MPs to examine BBC freelancers’ personal service companies

The BBC’s relationships with freelancers and personal service companies (PSCs) are set to come under scrutiny once again by the public accounts committee (PAC), in the wake of a recent tribunal decision which denied one presenter IR35 status

Earlier this year Christa Ackroyd, who had been a presenter on the BBC’s Look North programme for more than a decade, lost a First Tier Tribunal (FTT) over her status as self employed. She supplied her services through her PSC, Christa Ackroyd Media Ltd, and worked under two successive fixed-term contracts between the company and the BBC.

HMRC claimed that Christa Ackroyd Media Ltd should have accounted for PAYE and national insurance contributions (NICs) under IR35 over the tax years 2006/07 and 2012/13. The total amount due to HMRC was in excess of £400,000.

The decision sparked considerable debate about the BBC’s responsibilities to other presenters using similar arrangements, several of whom told a select committee hearing that they were required to operate through a PSC if they wanted to work for the broadcaster.

Last week the National Audit Office (NAO) published findings from a review which found that in 2017-18 the BBC had contracts with 5,145 PSCs, on which it spent a total of £84m.

By May 2018, the BBC estimated that some 800 presenters, nearly 300 of whom were hired through PSCs, warranted further review as they were at risk of being challenged by HMRC. This could involve tax arrears for the BBC and for the PSCs.

According to HMRC, as reported to NAO, as at October 2018, there were about 100 open investigations into BBC-related PSCs. All of these concerned arrears of tax before the April 2017 changes. All open cases relate to tax years prior to 2017 and the vast majority of these were opened prior to the reforms of IR35 rules.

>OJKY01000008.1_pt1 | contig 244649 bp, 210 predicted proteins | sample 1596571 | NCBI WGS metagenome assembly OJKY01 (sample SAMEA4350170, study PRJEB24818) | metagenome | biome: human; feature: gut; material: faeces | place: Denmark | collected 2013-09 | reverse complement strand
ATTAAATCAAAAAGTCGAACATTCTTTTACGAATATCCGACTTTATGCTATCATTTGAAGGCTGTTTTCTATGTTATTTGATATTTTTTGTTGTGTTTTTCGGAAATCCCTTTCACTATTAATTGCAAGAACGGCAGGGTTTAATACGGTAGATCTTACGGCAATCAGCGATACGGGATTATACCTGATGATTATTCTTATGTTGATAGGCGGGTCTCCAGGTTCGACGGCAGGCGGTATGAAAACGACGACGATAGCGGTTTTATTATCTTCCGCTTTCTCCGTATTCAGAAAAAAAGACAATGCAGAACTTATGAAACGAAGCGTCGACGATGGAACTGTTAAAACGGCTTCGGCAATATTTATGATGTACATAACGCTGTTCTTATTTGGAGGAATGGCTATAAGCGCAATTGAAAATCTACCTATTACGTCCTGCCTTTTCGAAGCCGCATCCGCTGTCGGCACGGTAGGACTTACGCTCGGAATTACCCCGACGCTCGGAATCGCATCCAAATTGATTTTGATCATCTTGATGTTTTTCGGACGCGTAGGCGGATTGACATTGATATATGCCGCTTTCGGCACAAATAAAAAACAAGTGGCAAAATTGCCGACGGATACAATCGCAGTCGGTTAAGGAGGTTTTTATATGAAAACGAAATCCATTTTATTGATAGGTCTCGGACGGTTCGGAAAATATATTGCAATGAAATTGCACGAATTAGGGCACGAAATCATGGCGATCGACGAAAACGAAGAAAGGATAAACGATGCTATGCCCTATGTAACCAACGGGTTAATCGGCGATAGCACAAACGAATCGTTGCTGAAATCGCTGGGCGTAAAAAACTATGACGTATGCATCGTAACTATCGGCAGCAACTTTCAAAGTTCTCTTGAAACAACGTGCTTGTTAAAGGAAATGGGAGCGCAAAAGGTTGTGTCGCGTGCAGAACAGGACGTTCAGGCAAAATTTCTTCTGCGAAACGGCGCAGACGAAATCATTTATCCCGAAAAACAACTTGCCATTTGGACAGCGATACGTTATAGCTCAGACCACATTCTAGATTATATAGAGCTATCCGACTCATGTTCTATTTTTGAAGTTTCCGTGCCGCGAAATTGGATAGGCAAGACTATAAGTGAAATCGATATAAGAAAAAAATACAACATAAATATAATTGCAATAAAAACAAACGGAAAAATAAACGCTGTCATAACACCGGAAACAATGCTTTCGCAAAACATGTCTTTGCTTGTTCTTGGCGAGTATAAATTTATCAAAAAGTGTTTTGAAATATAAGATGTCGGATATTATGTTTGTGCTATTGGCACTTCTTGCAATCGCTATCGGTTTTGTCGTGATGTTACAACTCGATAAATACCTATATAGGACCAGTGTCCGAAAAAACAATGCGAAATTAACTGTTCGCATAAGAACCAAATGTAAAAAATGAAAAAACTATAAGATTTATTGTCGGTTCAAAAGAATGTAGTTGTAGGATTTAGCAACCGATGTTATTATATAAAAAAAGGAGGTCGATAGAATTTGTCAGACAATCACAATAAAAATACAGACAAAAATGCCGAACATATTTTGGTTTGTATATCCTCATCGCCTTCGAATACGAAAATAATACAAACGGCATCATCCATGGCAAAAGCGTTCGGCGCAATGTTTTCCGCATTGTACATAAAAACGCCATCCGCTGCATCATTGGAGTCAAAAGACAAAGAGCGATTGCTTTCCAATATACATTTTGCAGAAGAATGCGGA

The NAO said the BBC faced unknown future financial issues relating to the unresolved tax status of presenters.

In response, Meg Hillier, PAC chair, said: ‘The public accounts committee raised concerns about the BBC’s use of PSCs six years ago. It is worrying that, six years on, the mess of clarifying the employment status for tax purposes of people the BBC hires through PSCs has not been fully untangled.

‘With around 100 investigations into PSCs still outstanding, the BBC and HMRC must work together to ensure certainty for freelancers working for the BBC. Particularly for those freelancers who have been left in desperate circumstances.’

As well as examining the impact of PSC use at the BBC, PAC inquiries over the coming months will also consider Capita’s contracts with the MoD, the defence equipment plan 2018-28, driving value in public spending, clinical commissioning groups, the Bank of England’s central services, and the Windrush generation and the Home Office. 

Report by Pat Sweet

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